Times of Oman
Nordstrom assailed by Trump for dropping daughter’s brand
February 9, 2017 | 1:00 PM
by Bloomberg
File Photo: US President Donald Trump and his daughter Ivanka walking to board Marine One at the White House in Washington, DC. Trump lashed out at department store chain Nordstrom over its decision to stop selling his daughter's clothing line. The retailer, which has about 350 stores in the United States and Canada, said last week it was dropping Ivanka Trump's line. Picture - Nicholas Kamm
 
Sharelines

Washington: Donald Trump criticized Nordstrom Inc. for dropping daughter Ivanka’s brand from the department-store chain, drawing a new company into the president’s ongoing skirmishes with corporate America.

"My daughter Ivanka has been treated so unfairly,” Trump said on his personal Twitter account Wednesday. "She is a great person -- always pushing me to do the right thing! Terrible!” He later retweeted the message from the official presidential account, @POTUS.

Nordstrom said last week that it would stop selling Ivanka Trump’s brand this season, citing poor sales. The retailer had come under fire from the Grab Your Wallet campaign, a critic of the administration that is asking shoppers to boycott retailers that carry Ivanka Trump or Donald Trump goods.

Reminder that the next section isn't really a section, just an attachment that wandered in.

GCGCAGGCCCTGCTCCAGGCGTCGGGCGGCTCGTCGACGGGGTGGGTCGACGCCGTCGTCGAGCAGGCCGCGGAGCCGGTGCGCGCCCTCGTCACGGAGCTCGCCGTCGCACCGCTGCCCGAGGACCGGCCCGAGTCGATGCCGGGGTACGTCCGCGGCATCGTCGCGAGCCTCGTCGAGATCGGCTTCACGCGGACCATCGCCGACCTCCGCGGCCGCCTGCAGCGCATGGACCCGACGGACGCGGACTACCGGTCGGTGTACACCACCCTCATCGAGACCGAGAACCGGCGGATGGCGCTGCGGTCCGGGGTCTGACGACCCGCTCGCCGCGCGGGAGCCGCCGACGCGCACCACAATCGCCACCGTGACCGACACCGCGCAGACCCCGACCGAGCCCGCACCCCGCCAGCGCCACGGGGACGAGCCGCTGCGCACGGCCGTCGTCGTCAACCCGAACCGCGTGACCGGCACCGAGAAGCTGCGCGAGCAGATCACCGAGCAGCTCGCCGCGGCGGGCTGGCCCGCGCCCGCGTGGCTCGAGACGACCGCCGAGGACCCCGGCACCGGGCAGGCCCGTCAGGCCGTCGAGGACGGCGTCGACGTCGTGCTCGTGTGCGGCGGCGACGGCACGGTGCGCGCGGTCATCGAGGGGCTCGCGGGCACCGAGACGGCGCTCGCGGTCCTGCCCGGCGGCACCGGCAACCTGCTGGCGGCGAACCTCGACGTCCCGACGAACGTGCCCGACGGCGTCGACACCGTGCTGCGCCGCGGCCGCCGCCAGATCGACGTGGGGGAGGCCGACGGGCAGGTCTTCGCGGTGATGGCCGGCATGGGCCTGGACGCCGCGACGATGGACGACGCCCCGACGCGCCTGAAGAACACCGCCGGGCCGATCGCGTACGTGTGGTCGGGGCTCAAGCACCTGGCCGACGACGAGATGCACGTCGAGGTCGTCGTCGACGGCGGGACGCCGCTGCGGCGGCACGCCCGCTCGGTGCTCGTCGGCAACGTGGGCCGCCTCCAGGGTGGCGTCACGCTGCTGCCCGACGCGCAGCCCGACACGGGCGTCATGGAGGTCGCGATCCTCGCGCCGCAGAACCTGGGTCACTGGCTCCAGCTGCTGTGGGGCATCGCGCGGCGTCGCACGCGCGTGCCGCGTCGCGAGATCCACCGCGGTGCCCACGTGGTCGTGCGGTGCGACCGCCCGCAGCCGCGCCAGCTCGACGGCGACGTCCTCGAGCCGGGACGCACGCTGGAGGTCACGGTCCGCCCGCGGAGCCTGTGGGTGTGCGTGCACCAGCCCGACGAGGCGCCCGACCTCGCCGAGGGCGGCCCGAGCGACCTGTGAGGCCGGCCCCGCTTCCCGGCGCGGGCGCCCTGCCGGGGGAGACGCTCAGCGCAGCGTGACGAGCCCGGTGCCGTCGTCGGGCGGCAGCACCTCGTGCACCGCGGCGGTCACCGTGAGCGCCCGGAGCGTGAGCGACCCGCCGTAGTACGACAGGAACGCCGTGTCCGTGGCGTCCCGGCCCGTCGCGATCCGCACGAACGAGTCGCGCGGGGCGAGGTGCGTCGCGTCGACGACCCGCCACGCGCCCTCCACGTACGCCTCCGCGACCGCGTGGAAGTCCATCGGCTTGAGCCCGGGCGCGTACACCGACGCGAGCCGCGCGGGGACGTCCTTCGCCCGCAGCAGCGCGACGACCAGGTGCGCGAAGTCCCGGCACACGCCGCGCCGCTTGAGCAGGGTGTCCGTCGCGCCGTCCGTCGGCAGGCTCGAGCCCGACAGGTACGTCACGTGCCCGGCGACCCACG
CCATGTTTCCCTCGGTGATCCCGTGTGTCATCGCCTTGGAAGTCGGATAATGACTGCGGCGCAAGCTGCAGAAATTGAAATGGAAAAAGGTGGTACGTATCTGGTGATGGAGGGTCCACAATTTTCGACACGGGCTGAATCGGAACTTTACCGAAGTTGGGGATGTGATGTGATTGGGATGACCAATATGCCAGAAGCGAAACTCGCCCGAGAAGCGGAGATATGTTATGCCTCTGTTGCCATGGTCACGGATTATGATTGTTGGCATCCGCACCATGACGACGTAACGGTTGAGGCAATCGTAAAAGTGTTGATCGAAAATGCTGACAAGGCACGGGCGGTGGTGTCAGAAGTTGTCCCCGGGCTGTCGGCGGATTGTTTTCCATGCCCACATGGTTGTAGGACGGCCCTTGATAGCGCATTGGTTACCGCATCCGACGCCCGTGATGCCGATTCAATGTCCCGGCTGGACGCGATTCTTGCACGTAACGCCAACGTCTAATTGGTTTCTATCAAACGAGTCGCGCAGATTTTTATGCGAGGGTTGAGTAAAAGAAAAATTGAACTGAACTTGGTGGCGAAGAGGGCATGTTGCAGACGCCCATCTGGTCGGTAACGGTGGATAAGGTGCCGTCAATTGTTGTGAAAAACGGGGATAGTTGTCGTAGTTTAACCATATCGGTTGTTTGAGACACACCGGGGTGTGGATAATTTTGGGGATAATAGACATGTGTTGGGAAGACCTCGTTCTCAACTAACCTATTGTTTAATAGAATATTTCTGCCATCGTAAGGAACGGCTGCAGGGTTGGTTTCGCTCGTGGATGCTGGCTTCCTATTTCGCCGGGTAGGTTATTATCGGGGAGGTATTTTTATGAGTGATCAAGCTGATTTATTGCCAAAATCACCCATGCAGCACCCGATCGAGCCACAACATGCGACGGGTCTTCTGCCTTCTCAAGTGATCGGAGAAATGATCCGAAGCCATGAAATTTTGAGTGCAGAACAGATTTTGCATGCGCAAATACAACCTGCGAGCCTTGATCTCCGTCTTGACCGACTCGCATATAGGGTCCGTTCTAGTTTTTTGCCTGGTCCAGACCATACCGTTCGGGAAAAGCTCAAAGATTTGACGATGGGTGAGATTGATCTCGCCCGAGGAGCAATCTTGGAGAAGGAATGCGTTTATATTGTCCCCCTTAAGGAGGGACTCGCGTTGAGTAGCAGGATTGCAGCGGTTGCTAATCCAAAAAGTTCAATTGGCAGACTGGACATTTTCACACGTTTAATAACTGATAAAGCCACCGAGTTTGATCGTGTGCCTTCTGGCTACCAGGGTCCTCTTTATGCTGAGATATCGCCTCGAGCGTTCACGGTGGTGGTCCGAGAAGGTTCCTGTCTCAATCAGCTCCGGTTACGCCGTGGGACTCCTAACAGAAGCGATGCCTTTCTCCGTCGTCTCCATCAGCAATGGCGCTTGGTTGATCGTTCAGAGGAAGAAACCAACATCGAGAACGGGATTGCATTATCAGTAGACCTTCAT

Trump’s tweet renewed questions about whether he’s using the presidential pulpit to sway business interests for himself or his family. In addition to starting a lifestyle brand, Ivanka Trump has worked for the Trump Organization, and husband Jared Kushner serves as a presidential adviser. Ivanka Trump said last month that she was handing day-to-day operations of her brand to lieutenant Abigail Klem.



Presidential Pressure

"It’s never great to have these questions about dual allegiance,” said Jordan Libowitz, communications director for Citizens for Responsibility and Ethics in Washington, a nonpartisan watchdog group. "But certainly we’ve never seen before a president using the power of the presidency to pressure businesses for the obvious benefit of his family.”

Nordstrom said on Wednesday that sales of the brand have "steadily declined,” especially in the second half of last year, and continuing to offer the line no longer made sense.

"We’ve had a great relationship with the Ivanka Trump team,” the retailer said in an e-mailed statement. "We’ve had open conversations with them over the past year to share what we’ve seen, and Ivanka was personally informed of our decision in early January.”

The Nordstrom tweet went out at 10:51 a.m. Washington time -- just 21 minutes after Trump was scheduled to receive his daily intelligence briefing.

Shares of Nordstrom dipped after Wednesday’s tweet was posted, though they quickly recovered. The stock climbed 4.1 percent at the close in New York to $44.53.

Ivanka Trump had nothing to do with the president’s decision to tweet about Nordstrom, according to a person close to the first daughter who asked not to be identified.

‘Attack’ on Daughter